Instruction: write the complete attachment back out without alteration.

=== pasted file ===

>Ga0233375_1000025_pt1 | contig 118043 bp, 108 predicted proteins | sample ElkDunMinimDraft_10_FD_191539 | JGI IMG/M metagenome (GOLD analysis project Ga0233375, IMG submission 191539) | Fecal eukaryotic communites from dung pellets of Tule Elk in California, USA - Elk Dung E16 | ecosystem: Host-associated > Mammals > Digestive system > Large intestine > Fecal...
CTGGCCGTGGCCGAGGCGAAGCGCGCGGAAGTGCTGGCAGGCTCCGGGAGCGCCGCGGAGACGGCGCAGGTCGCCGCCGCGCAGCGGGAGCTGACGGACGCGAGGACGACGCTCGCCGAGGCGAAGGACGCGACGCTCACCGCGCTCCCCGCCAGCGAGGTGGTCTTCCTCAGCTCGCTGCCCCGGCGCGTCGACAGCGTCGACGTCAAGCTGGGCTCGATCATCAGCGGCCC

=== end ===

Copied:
>Ga0233375_1000025_pt1 | contig 118043 bp, 108 predicted proteins | sample ElkDunMinimDraft_10_FD_191539 | JGI IMG/M metagenome (GOLD analysis project Ga0233375, IMG submission 191539) | Fecal eukaryotic communites from dung pellets of Tule Elk in California, USA - Elk Dung E16 | ecosystem: Host-associated > Mammals > Digestive system > Large intestine > Fecal...
CTGGCCGTGGCCGAGGCGAAGCGCGCGGAAGTGCTGGCAGGCTCCGGGAGCGCCGCGGAGACGGCGCAGGTCGCCGCCGCGCAGCGGGAGCTGACGGACGCGAGGACGACGCTCGCCGAGGCGAAGGACGCGACGCTCACCGCGCTCCCCGCCAGCGAGGTGGTCTTCCTCAGCTCGCTGCCCCGGCGCGTCGACAGCGTCGACGTCAAGCTGGGCTCGATCATCAGCGGCCC